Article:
Every year one out of three people over the age of 65 will fall. Many of these falls result in injuries and reduced quality of life. Balance training for seniors can be very beneficial, but, what are balance training benefits?
You may have seen the ad on TV that starts out telling you that one out of every three people over the age of 65 will fall this year.
Did you know that one out of five of THOSE falls results in a serious injury?
If that was the end of it, that would be enough reason to think about the benefits of balance training if you are, or, someone you love is, a senior.
However, the repercussions from senior falls don't always end there.
Falls by seniors often result in broken hips and head injuries. Again, that's pretty bad, especially for an older person, but, also again, it doesn't always end there.
Seniors who have fallen, and even many who haven't, become afraid of falling, cutting down on the very activity which could be helping them maintain their health and enjoyment of life.
Even worse, a fall by a senior is often literally the first misstep on a downward slope that can increase the speed with which old age overtakes them, and which can even lead directly to death.
So, you can begin to understand that balance training for seniors can be very beneficial, but, what are balance training benefits?
I doubt you have ever heard the word, "proprioception". Not many people have.
Proprioception refers to your body's ability to sense joint positioning.
In other words, the muscles connected around the joints send messages to the brain which help the brain figure out your body's position.
This is an ongoing process, every minute, every hour, every day, and, together with other parts of the body, helps keep you maintain your balance and stand, or move around, without falling over or bumping into things.
Unfortunately, like so many other things, as we age, our bodies tend to lose this propriocentric messaging, and this contributes to falls by seniors.
It is a fact, by the way, that, in today's sedentary society, that it is not just seniors who are likely to fall and injure themselves. Our kids are sitting around a lot, as are their parents, and, it is this lack of movement which contributes to a faster decline in our sense of balance.
The good news is that a lot of this is preventable and reversible.
While any activity involving movement can contribute to an improved sense of balance, there are specific balance training exercises which have benefits as well.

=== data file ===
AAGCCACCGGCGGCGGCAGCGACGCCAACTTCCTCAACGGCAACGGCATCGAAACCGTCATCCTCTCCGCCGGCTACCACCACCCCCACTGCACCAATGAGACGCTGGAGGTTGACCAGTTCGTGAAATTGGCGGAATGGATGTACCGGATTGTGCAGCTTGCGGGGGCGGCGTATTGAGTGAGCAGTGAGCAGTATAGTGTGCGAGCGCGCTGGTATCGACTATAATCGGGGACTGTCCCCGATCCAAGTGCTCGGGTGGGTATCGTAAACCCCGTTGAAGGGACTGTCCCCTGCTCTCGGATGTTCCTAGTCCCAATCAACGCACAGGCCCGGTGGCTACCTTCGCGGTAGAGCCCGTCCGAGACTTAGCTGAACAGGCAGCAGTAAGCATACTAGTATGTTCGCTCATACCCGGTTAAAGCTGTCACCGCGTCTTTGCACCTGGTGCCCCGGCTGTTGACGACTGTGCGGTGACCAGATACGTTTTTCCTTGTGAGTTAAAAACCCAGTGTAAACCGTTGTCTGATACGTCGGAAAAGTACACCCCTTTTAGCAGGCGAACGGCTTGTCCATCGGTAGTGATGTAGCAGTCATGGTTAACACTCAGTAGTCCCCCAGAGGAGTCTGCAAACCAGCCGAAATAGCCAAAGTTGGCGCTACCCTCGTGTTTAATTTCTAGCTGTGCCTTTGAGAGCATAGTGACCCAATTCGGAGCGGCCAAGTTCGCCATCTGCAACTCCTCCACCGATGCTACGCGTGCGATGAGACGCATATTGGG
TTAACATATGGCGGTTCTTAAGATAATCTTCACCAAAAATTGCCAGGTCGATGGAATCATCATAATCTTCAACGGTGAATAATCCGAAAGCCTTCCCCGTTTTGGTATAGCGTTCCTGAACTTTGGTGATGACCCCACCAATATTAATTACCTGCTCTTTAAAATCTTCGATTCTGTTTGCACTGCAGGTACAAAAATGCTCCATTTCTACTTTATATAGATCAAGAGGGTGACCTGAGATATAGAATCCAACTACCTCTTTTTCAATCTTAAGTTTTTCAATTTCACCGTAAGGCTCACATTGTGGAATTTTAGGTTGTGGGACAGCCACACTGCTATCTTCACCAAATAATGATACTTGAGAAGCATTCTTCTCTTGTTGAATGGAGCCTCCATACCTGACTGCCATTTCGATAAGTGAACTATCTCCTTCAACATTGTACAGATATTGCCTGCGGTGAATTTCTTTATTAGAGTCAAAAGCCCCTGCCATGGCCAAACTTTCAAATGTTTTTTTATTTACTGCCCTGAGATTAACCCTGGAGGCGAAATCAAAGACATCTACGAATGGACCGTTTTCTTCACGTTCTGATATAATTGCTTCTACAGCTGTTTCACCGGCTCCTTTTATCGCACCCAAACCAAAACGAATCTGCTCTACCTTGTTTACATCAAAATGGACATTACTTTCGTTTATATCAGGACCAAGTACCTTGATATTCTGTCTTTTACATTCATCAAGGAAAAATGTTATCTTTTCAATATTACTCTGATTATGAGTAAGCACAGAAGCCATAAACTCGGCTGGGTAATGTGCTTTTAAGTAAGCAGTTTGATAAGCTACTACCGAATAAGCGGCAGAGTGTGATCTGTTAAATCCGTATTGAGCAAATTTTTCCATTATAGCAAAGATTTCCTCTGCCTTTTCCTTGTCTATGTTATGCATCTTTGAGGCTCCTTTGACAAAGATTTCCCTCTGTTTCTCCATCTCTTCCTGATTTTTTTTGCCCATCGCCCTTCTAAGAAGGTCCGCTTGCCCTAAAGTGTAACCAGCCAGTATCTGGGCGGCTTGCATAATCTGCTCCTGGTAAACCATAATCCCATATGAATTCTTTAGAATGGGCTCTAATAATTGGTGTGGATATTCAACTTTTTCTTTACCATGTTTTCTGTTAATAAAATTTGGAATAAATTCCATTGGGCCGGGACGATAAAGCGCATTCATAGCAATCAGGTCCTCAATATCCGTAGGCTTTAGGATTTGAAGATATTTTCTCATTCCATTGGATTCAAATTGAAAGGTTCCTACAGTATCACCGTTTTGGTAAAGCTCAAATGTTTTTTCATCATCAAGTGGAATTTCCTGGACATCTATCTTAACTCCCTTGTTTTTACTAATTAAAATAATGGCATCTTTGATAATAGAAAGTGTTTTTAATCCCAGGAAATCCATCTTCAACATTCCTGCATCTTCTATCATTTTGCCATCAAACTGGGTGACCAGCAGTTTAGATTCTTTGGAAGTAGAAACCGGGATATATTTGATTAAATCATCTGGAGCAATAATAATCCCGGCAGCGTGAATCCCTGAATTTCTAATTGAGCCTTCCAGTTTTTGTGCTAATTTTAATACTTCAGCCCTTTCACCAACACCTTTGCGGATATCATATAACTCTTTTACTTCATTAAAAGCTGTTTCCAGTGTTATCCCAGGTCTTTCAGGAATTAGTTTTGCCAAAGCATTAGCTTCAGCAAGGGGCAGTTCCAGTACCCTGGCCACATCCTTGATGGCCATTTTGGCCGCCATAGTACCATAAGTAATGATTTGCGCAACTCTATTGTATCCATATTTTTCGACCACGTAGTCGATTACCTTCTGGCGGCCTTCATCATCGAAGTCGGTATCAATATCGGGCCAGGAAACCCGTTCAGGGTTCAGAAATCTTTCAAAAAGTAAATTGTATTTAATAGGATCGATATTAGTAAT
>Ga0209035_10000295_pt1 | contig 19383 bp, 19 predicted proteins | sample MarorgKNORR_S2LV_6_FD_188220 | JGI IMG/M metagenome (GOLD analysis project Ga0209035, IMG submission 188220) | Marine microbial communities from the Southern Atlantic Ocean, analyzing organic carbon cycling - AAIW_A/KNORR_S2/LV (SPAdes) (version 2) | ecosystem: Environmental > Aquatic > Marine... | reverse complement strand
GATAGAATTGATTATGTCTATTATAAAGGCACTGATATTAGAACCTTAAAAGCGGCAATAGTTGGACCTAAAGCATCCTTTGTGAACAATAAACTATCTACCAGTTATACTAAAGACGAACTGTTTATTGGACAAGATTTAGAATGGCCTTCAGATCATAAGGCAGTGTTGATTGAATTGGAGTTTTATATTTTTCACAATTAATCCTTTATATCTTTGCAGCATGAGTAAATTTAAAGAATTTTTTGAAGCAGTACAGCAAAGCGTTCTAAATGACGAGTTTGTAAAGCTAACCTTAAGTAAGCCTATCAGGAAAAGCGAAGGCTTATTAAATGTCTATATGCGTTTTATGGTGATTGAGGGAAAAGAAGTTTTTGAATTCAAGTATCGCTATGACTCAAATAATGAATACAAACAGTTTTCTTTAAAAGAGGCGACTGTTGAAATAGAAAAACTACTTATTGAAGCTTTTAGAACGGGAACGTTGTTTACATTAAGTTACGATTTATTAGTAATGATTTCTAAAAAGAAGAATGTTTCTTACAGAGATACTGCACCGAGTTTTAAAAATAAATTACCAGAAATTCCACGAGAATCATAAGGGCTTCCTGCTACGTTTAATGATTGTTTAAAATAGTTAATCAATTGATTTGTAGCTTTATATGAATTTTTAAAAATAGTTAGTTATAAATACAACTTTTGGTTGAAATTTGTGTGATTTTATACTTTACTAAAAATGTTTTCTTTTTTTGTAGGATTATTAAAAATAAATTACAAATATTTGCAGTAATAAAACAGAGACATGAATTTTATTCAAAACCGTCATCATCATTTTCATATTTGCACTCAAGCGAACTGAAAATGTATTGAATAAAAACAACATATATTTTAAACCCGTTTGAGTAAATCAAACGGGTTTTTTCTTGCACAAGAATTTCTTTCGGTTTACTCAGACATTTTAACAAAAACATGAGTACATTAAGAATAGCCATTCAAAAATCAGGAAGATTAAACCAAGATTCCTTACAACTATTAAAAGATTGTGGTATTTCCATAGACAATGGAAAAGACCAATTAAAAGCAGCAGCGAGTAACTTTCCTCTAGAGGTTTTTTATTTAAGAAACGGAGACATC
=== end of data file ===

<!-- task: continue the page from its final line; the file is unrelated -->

So, what's the difference between exercise and balance training?
Well, according to the CDC, or Centers for Disease Control and Prevention, balance training is both static, and dynamic, exercises which are specifically designed to improve an individual's ability to cope with postural sway, or destabilizing stimuli, caused by their own motion, the environment, or other objects.
To put it another way, balance training involves exercises which promote balance directly, and the recovery of balance when the individual may trip, bump into another object, or encounter any sort of unstabile event, surface, or circumstance.
While regular physical activities and exercise can contribute a lot to a person's ability to maintain and recover their balance, balance training has some specific benefits
Balance training concentrates on areas, skills, and goals which help prevent senior falls. Balance training must also be simple and inexpensive to make it available to the senior population. There are three major considerations to be taken into account.
BUILD CORE STRENGTH
Any balance training method should improve core strength.
Most of us think of our "core" muscles as being in the abdomen and in the back, However, the core muscles also involve, and depend on, strength and flexibility in the hips and the pelvic area. Weakness in these areas not only puts a greater strain on the back, but, can also lead to falls, strains, "pulls", or the good old-fashioned "bad back" that is the butt of so many jokes.
IMPROVE JOINT STABILITY
When we DO lose our balance, it is not only strong muscles that help save us from injury, but also that propriocentric mechanism discussed earlier. Balance training bring about better joint stability, while helping the body become better at reacting to an unstable environment by contracting the right muscles at the right time. This also helps prevent joint dysfunction, and injury.
SIMPLE YET EFFECTIVE
No real extra equipment should be required for a good balance training program.
Certainly, there are balance boards and other pieces of balance exercise equipment which CAN be used in balance training, but, in the home setting, all you really should need is a floor to stand on and perhaps a chair to provide stability.
IT IS STILL EXERCISE
One point often overlooked when discussing balance training is that it IS still exercise! In addition to benefits of balance training that apply directly to one's balance, you are also getting some exercise, which is also important at any age, but, especially so for seniors.
FREE BALANCE TRAINING
A fitness expert named Mike Ross offers a FREE 4-Day Better Balance Training Course. He shows you several strategies that can help you both improve your balance, and reduce your risk of falling. His free balance training course includes videos of exercises that you can start doing at home right away.
When you sign up for the free balance training course from Mike Ross, you'll get immediate access to Part 1, and then each succesive day you will receive another part of the course in your email.
Day 1 – Exercises for balance (video)
Day 2 – Exercises for coordination and control (video)
Day 3 – Stronger legs prevent falls (video)
Day 4 – Better posture for better balance (video)
Anti-Aging: Balance Training Benefits
Page Updated Tuesday, February 11, 2020
Copyright 2020 by Donovan Baldwin